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Issue No. 158 25 October 2002  

The Sirens' Song
There is nothing for trade unionists to celebrate from Laborís loss in the Cunningham by-election.


Interview: The Wet One
NSW Opposition industrial relations spokesman Michael Gallacher stakes out his relationship with the union movement.

Bad Boss: Like A Bastard
Virgin Mobile is sexy and funky, right? Well, only if those terms have become synonyms for dictatorial or downright mean.

Unions: Demolition Derby
Tony Abbott likens industrial relations to warfare and, like a good general should, he is about to shift his point of attack Ė from building sites to car plants, reports Jim Marr.

Corporate: The Bush Doctrine
For the powerful, consumerism equals freedom, and is all the freedom we need, writes James Goodman

Politics: American Jihad
Letís get real. The origins of modern Islamic terrorist groups are in Saudi Arabia, Pakistan and Langley, Virginia not Baghdad, argues Noel Hester.

Health: Secret Country
Oral history recordings are an inadequate tool in trying to find out what happened to Aboriginal stockmen and their communities on cattle stations in Northern Australia, writes Neale Towart

Review: Walking On Water
On the 20th anniversary of the first AIDS-related death, Tara de Boehmler witnesses the aftermath of losing a loved one to the illness in Walking On Water.

Culture: TCF
Novelist Anthony Macris captures life on the shop floor in this extract from his upcoming novel, Capital Volume II

Poetry: The UQ Stonewall
The University of Queensland has sought to join the ranks of union-busting companies like Rio Tinto in trying to sack the president of the local union - and made the mistake of thinking they were dealing with an array of acquiescent academics.


 Email Use Sparks Pay Claim

 Melbourne Cup Strike Threat

 10,000 Rally in Support of Kingham

 Negligent Bosses Labelled ĎSerial Killersí

 Ambulance Officers Win $6 Million Back-Pay

 Strike Pay to Bali Appeal

 Boral Bosses Bag Bulk Bucks

 Bid to Block New ACCC Chief

 Cuts Equals Profits for ANZ

 First Takers for 36-Hour Week

 IT Outsourcing Agencies Called To Account

 Pay to Work Spreads to Hornsby

 Howard Opens Waters to Rogue Ship

 Work a Suicide Factor

 Unis Drop RDO Assault

 Boxes of Books for Good Causes

 Activist Notebook


The Soapbox
I Walk The Line
American civil rights leader Jesse Jackson has weighed into the Hilton Hotel dispute with this special message to the workforce.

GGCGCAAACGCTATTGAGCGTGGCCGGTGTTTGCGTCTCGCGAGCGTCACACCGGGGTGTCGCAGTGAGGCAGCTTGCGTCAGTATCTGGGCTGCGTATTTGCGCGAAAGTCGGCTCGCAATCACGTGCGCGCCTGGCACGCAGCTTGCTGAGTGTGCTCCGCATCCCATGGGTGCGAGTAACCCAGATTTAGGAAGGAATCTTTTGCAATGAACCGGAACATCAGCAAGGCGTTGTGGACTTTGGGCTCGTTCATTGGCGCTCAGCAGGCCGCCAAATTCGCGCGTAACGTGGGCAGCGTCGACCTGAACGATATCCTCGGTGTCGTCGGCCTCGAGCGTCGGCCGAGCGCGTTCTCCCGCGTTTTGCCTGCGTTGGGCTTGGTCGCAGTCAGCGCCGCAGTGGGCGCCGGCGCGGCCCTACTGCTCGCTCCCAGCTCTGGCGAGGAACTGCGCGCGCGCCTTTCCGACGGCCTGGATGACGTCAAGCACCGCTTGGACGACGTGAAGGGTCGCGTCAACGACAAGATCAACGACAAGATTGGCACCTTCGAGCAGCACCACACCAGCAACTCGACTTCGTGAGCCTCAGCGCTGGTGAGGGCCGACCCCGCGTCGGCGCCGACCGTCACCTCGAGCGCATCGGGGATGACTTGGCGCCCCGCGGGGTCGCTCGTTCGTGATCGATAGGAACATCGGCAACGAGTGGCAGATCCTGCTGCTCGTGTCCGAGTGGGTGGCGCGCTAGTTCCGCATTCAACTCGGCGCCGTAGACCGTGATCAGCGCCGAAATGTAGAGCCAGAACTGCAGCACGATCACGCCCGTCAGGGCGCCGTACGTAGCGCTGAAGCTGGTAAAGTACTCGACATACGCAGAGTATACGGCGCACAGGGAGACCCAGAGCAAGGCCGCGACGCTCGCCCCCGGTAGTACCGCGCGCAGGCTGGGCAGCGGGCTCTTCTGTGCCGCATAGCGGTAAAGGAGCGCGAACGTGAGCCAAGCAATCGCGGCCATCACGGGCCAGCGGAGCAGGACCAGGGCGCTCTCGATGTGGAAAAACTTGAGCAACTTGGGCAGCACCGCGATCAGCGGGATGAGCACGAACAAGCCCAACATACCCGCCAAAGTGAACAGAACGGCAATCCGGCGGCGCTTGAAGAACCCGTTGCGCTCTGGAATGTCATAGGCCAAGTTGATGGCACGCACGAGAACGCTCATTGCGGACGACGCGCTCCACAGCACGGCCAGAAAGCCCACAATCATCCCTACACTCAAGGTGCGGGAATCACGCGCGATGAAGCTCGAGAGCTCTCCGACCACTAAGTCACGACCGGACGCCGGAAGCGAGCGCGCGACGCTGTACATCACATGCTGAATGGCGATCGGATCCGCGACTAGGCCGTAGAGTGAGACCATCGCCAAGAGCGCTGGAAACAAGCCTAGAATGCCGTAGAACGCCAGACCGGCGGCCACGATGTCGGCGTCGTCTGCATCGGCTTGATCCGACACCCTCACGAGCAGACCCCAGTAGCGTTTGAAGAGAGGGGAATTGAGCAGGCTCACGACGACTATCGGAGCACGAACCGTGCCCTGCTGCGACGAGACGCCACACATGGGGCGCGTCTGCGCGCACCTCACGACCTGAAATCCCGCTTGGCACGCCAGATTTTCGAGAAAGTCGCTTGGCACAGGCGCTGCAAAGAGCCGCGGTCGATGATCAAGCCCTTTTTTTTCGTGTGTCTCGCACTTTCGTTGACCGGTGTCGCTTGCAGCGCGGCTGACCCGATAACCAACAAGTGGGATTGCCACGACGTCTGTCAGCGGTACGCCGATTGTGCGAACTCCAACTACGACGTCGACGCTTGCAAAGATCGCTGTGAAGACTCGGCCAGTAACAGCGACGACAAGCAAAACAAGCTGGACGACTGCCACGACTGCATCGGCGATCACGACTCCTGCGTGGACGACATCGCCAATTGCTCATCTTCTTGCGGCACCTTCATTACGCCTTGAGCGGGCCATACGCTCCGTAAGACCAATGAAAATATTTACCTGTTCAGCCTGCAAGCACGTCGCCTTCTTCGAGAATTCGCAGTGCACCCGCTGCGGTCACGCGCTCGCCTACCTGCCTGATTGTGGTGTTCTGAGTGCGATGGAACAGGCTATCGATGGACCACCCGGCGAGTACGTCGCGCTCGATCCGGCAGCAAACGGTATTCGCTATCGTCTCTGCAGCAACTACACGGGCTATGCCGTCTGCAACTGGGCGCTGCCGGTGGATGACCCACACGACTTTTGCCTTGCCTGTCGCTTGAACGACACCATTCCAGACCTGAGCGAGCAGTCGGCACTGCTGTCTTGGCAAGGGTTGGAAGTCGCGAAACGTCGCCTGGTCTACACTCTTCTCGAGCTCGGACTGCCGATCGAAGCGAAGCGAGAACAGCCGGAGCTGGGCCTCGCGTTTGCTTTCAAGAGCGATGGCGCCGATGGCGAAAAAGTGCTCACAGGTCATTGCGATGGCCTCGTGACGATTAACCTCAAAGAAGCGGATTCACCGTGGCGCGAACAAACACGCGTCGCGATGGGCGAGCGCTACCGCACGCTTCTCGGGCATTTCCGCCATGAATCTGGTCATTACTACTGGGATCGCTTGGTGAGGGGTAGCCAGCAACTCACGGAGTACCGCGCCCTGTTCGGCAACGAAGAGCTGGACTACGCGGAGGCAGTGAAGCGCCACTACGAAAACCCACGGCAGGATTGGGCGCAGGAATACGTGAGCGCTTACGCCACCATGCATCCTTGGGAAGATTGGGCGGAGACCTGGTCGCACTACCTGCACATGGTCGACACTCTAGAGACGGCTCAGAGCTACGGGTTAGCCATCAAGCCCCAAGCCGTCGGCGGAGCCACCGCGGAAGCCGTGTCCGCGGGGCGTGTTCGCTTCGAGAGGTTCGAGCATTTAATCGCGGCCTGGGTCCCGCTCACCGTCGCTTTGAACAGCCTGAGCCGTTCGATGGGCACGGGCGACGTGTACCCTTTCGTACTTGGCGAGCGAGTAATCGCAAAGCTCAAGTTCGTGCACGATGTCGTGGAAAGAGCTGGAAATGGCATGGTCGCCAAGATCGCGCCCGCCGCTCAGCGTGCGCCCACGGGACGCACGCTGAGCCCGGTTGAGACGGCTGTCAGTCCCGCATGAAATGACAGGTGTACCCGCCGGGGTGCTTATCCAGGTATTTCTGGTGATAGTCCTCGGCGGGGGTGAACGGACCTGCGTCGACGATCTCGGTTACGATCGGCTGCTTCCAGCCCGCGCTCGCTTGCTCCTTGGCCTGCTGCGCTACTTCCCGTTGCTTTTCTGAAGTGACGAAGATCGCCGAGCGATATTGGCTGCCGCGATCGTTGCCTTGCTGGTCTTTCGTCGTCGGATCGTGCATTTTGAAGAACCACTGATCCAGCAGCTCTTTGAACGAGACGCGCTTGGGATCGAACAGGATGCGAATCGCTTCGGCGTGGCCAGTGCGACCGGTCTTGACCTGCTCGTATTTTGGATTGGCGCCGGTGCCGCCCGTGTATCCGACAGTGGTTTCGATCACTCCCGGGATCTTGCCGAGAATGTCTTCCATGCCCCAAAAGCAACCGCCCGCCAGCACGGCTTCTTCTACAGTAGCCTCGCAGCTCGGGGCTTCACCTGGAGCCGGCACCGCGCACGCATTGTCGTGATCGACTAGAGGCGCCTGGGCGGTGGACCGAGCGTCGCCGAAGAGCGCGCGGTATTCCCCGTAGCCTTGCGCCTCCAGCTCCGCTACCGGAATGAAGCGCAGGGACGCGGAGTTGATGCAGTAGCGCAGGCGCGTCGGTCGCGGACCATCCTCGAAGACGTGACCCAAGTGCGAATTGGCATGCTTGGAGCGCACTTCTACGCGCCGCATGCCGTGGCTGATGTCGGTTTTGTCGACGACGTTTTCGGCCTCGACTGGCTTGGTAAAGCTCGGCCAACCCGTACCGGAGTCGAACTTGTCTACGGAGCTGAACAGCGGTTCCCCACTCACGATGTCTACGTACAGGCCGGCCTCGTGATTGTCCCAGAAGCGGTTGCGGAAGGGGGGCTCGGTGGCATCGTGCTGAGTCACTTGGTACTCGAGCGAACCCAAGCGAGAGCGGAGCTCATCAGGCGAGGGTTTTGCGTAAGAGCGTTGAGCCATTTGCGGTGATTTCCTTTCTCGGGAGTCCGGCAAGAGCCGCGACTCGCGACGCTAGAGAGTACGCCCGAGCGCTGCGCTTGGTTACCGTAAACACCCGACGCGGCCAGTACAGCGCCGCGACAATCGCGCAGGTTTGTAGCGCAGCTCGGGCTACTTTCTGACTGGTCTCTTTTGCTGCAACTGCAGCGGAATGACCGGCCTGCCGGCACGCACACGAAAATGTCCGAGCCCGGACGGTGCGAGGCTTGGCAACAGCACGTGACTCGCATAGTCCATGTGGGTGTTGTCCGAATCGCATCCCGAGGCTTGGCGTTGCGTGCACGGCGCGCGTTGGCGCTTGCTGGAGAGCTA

Mekong Daze
Union Aid Abroad's Phil Hazelton fires off a missive from Laos where he is spending a year working with the community.

Month In Review
Bush Whackers
It was a month where the world teetered on the brink of peace, no thanks to the leader of the free world, writes Jim Marr

The Locker Room
The Laws Of Gravity
Phil Doyle goes looking for the fine line that separates sport from an exercise in time-wasting

Snouts in the Trough
Itís AGM season in the corporate world, and deal after shady deal is being exposed as highfliers treat company accounts like the proverbial honey-pot.

Songs of Solidarity
There has been a proud history of pro-worker tunes dating back to the early days of the 20th century, which will be continued in a new CD, writes Dan Buhagiar.

 Heaps of Bali Feedback
 Brooklyn Phil Says ...
 Here Comes the WTO
 From Little Finks ...
 The Mouth From the South!
 Ushering the Rusted Shield
 Echoes of DLP
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Boral Bosses Bag Bulk Bucks

Boral Chief Executive Rod Pearse has received a pay rise of 75% over three years, while concrete truck drivers with twenty to thirty years service with the company are being terminated without notice.

The company's actions prompted workers to attend the Boral AGM to highlight their concerns to the Board and shareholders. They were supported by a rally of unionists outside the meeting.

"Mr Pearse's company has been responsible for causing nothing but hardship and havoc for hundreds of Boral employees and truck owner drivers across NSW and the ACT," says TWU state Secretary Tony Sheldon.

"The company has recently restructured drivers costs by up to 30%. Most recently the company decided to terminate 30 owner-drivers in Canberra without meeting any redundancy entitlements or taking into account their years of service."

This comes on the back of Boral attempts to sack 70 small businesses owner-drivers across NSW without adequate compensation.

"Hundreds of TWU Members and their families want to make sure Boral Management put a stop to jeopardizing their future and the future of their company," says Sheldon.

Dudley Willard, a delegate from the Concrete section of the TWU, fears that upcoming contract negotiations with Boral will be "cruel and mean".

He supported the union's push to make itself heard at the AGM and hoped that the TWU might be able to "pull an NRMA or something" in the future.

"We're just normal owner drivers," says Willard. "You see us on the road all the time. We just hope we can negotiate in a plausible way."


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